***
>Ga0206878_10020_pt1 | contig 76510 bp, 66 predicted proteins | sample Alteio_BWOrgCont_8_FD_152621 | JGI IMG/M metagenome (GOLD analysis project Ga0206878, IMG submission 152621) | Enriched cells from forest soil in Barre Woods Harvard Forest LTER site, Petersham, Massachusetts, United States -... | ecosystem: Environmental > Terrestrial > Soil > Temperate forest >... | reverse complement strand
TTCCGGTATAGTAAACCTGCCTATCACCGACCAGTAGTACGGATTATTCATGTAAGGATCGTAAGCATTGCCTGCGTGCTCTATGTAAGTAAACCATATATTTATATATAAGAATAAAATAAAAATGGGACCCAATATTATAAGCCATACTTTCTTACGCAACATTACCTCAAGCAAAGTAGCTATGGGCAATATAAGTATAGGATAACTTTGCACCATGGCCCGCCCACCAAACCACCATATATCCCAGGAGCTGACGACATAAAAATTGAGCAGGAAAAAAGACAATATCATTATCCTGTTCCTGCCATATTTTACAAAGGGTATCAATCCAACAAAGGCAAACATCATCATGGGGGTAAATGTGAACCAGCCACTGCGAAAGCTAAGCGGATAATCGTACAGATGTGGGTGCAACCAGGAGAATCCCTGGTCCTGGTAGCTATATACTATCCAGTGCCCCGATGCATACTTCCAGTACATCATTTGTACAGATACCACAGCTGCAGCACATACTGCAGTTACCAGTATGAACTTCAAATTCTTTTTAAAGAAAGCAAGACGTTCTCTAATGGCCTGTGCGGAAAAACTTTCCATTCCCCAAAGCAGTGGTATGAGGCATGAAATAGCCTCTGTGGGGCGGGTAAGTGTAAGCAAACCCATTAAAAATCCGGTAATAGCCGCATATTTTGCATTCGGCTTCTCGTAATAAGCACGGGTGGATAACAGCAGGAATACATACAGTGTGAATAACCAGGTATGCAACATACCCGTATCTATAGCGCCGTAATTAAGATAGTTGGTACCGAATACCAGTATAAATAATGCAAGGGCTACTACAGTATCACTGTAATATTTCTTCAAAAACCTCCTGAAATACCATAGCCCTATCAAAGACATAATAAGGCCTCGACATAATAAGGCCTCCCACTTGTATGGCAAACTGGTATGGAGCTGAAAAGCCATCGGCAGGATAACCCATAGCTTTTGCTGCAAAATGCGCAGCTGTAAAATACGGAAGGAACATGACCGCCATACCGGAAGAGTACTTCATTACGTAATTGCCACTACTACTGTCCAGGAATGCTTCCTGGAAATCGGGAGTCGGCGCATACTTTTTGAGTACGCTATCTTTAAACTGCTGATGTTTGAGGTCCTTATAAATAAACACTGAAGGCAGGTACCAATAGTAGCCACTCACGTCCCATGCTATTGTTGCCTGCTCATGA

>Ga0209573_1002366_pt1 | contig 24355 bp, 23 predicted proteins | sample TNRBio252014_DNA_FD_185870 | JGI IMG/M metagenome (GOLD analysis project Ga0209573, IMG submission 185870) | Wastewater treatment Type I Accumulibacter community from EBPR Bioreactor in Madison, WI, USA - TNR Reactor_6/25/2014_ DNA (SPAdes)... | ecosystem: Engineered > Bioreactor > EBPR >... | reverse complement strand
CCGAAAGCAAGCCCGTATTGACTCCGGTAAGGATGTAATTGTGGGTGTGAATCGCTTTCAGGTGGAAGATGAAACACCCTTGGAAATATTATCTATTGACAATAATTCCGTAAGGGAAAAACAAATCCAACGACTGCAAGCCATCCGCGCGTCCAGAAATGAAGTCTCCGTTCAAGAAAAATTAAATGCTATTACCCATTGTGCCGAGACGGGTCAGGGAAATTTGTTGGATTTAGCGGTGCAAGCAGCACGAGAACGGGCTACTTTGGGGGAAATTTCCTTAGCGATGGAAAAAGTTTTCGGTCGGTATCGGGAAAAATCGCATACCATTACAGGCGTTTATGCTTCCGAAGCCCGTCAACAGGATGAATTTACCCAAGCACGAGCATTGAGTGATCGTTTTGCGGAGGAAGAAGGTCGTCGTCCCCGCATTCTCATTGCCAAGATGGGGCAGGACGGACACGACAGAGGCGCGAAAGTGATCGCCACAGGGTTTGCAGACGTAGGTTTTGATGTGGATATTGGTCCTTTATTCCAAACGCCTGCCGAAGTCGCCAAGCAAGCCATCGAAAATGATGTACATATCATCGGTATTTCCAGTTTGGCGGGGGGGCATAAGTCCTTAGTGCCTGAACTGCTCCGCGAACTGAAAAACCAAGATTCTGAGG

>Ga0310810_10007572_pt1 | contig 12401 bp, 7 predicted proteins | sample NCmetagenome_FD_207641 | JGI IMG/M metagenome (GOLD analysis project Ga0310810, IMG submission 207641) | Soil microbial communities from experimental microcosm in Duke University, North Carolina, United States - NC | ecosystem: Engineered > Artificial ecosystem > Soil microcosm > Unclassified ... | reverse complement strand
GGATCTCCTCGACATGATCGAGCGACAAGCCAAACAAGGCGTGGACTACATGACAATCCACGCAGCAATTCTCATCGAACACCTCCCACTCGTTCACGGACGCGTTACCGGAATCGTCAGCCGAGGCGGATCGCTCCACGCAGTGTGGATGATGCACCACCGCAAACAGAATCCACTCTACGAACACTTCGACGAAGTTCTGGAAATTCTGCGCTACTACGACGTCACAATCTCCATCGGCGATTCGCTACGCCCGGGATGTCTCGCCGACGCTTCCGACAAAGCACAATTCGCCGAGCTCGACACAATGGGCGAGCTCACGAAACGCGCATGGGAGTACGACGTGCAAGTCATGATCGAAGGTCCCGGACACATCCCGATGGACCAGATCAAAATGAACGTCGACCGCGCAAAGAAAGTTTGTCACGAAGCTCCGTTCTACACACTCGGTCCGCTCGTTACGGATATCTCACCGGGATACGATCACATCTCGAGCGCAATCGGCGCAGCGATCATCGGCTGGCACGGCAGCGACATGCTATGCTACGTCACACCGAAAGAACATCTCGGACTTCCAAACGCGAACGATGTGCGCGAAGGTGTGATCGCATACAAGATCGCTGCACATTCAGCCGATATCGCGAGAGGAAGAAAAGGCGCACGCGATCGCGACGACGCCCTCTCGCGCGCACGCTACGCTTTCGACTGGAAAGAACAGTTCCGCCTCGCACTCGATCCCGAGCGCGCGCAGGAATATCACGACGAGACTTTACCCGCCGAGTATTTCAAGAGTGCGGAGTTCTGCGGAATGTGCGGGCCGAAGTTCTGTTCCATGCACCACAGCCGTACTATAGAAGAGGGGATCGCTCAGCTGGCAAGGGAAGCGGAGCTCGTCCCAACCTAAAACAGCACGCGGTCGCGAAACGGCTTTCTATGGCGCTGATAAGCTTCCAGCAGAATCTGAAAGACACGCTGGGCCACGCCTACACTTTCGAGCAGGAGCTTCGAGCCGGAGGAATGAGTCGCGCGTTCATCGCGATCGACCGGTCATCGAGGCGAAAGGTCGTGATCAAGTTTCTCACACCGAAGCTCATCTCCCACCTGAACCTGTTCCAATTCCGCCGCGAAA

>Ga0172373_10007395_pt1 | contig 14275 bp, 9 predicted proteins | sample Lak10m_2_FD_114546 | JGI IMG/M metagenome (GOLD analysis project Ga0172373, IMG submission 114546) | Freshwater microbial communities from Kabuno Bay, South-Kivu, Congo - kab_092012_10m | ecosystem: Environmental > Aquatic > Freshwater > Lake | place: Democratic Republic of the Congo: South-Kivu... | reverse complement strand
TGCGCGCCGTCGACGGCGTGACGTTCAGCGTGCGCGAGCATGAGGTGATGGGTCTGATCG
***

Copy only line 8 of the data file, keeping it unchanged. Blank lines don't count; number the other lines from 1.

TGCGCGCCGTCGACGGCGTGACGTTCAGCGTGCGCGAGCATGAGGTGATGGGTCTGATCG